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A report released this week by the Xerces Society for Invertebrate Conservation moves the spotlight from the risks neonicotinoids pose to bees to the impacts of neonicotinoids to invertebrates such as earthworms or lady beetles.
Beyond the Birds and the Bees provides a comprehensive review of published articles and pulls together the growing body of research that demonstrates risks from neonicotinoids to these beneficial insects. These risks occur particularly in agricultural systems, but are also found in urban and suburban ornamental landscapes.
Findings from the Review:
- Although neonicotinoids have been promoted as safer for beneficial insects than older insecticides, the balance of evidence suggests that neonicotinoids are generally harmful to a variety of beneficial insects.
- Widespread preemptive application of neonicotinoids (or any pesticide) represents a fundamental shift away from Integrated Pest Management, since chemicals are frequently applied before pest damage has occurred, and often in the absence of any current pest abundance data.
- Use of neonicotinoid seed treatments on annual field crops has increased dramatically in the last decade yet these treatments may not consistently result in yield benefits and can be less cost effective than other control measures.
- Though neonicotinoid seed treatments may be unnecessary or more expensive than other treatments in some circumstances, it is very challenging for farmers to obtain non-organic field crop seed that is not treated with neonicotinoids.
- Neonicotinoid resistance has been documented in a number of pests, including green peach aphid, whitefly, and Colorado potato beetle. The environmental persistence of neonicotinoids such as imidacloprid and clothianidin, coupled with their widespread use, can facilitate pest resistance.
- Although there has been less research on the impact of neonicotinoids to soil organisms, most studies to date have found that neonicotinoids may have negative effects on earthworms and other soil invertebrates.
Although less charismatic than bees, beneficial insects such as beetles and wasps play critical roles in healthy, functioning ecosystems. For example, predatory and parasitic insects and other arthropods provide natural pest suppression to farms—an ecosystem service conservatively valued at more than $4.5 billion annually—as well as to natural areas and developed landscapes.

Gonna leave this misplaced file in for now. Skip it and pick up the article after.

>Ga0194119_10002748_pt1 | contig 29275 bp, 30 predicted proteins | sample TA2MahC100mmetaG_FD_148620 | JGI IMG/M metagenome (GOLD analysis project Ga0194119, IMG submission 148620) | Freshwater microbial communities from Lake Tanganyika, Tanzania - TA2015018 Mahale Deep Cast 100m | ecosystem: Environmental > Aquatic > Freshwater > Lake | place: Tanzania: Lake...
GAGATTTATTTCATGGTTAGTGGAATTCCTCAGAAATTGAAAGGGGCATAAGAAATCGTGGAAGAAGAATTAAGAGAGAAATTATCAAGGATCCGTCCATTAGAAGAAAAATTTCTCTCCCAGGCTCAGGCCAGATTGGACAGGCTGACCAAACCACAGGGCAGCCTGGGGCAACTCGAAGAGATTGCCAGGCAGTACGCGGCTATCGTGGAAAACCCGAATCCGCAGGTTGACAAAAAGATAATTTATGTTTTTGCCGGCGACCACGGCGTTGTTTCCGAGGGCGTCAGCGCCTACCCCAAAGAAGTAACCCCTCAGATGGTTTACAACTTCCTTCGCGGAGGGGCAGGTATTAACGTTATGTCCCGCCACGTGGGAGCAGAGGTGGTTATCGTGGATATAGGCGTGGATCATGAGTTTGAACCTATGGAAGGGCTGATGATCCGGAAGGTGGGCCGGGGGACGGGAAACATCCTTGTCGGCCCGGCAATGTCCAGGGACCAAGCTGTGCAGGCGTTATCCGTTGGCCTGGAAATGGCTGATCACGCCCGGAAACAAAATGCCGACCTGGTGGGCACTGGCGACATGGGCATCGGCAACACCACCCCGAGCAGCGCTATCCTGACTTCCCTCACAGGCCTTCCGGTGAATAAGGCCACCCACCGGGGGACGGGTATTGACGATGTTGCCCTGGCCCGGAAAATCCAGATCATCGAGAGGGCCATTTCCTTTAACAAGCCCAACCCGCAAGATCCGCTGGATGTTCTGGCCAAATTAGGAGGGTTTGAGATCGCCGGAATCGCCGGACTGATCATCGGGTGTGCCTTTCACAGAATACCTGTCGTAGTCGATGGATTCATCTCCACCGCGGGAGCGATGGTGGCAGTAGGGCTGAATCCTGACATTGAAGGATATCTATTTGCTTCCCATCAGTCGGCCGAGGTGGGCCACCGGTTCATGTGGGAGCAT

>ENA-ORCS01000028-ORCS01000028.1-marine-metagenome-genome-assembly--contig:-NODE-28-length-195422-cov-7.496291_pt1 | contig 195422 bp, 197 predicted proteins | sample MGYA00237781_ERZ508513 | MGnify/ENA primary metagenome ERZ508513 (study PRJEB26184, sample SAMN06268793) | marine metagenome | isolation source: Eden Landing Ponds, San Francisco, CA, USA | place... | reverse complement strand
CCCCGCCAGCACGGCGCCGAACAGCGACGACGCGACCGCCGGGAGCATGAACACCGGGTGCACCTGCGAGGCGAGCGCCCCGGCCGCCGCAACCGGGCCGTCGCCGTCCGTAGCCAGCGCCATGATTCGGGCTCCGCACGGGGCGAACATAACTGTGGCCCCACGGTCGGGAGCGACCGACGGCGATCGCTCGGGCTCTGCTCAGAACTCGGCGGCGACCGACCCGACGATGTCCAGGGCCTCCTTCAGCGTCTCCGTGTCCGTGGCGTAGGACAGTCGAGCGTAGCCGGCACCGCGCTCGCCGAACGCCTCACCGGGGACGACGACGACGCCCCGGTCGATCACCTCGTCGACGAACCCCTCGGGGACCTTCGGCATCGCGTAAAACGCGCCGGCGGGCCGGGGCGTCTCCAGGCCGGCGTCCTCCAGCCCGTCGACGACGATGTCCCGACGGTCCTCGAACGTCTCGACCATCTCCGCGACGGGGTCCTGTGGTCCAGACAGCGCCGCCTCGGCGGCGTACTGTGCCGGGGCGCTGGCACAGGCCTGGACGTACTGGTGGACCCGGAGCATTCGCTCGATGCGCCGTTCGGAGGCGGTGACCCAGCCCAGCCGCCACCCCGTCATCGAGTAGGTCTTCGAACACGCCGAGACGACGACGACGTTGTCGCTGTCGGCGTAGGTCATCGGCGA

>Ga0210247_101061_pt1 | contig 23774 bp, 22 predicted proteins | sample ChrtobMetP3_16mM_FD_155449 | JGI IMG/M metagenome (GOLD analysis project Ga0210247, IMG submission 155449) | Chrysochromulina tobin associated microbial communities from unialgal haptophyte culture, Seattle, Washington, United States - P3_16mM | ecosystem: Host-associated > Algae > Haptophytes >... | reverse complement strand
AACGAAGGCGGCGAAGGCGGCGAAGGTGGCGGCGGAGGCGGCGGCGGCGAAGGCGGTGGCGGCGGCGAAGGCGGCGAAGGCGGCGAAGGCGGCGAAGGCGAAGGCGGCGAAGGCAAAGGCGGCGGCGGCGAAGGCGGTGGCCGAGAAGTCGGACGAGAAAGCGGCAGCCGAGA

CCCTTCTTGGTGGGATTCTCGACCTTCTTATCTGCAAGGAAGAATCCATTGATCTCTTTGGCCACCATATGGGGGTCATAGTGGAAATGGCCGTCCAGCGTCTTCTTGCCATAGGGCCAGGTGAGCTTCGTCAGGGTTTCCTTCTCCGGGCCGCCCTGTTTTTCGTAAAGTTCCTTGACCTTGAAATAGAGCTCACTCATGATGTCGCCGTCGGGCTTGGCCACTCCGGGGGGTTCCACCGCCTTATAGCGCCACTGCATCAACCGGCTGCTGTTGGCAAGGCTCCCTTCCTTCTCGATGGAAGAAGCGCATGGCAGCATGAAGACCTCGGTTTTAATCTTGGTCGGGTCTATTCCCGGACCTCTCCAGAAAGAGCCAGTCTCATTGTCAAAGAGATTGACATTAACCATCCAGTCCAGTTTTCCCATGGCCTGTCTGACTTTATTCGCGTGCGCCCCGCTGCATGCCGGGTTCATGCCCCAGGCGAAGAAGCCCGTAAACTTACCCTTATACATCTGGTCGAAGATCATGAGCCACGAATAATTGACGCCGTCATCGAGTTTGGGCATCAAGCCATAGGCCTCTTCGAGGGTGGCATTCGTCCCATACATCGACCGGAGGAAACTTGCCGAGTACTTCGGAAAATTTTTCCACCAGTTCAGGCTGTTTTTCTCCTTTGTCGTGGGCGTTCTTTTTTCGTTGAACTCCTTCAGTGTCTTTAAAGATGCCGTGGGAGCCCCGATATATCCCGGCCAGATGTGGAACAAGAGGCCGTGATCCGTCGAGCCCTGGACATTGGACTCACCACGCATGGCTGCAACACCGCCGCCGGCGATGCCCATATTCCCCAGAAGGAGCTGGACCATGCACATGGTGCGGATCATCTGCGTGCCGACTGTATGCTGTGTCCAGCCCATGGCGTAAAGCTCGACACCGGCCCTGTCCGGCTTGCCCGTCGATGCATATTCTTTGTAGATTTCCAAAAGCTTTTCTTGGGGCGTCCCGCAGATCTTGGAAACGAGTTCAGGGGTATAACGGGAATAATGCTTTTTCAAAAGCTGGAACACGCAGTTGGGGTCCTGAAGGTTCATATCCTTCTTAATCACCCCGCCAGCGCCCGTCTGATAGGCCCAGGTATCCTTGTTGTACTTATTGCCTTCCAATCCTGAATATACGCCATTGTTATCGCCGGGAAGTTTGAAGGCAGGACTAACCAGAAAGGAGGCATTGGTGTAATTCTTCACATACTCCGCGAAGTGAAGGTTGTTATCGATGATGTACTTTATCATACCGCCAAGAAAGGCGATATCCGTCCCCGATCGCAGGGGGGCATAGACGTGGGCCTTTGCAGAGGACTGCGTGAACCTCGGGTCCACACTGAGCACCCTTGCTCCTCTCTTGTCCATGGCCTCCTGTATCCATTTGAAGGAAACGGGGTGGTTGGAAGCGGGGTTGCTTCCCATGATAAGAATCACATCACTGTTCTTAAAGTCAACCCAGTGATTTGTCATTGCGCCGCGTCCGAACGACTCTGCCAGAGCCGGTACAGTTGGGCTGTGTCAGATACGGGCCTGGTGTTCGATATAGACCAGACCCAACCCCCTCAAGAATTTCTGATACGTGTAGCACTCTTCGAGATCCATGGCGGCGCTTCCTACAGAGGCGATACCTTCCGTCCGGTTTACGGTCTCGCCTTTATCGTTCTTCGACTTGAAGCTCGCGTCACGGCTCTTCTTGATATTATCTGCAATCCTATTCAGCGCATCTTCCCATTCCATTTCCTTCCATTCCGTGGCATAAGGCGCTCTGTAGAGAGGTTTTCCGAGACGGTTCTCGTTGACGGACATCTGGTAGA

Neonicotinoids are now the most widely used group of insecticides in the world, and their use in the U.S. has been steadily increasing since their initial registration in the mid-1990s. Neonicotinoids have been promoted as low-risk chemicals: low impact on human health, low toxicity to nontarget organisms, lower application rates and compatibility with Integrated Pest Management. Unfortunately, the many studies completed since these compounds began being used have not born out the validity of these assumptions.
Based on the Findings, Xerces Society’s Recommendations:
- The U.S. Environmental Protection Agency (EPA) should re-assess the ecological safety of currently approved neonicotinoids and immediately suspend registration of imidacloprid, clothianidin, thiamethoxam and dinotefuran for all applications where there is a risk to nontarget organisms.
- The U.S. EPA should significantly speed up the registration review process for neonicotinoids. The risk from exposure to neonicotinoid insecticides needs to be scientifically evaluated against the risk posed to beneficial species by alternative control measures.
- The U.S. EPA should expand the number of nontarget terrestrial insect species used in the risk assessment process.
- The U.S. EPA should adopt risk assessment protocols for exposure to nontarget insects that account for cumulative and synergistic effects, effects of long-term exposure to low concentrations, and exposure to pesticides through pollen and nectar.
- The USDA Risk Management Agency’s Federal Crop Insurance Corporation should approve reductions in crop insurance premiums for producers who avoid prophylactic use of neonicotinoids where the pest pressure does not warrant use.
- The prophylactic use of neonicotinoids on crops should be halted. Neonicotinoids should only be used as part of an Integrated Pest Management plan.
- The use of neonicotinoids for cosmetic reasons (such as against aphids in parks and gardens) rather than economic reasons should be banned on city- and county-owned lands.
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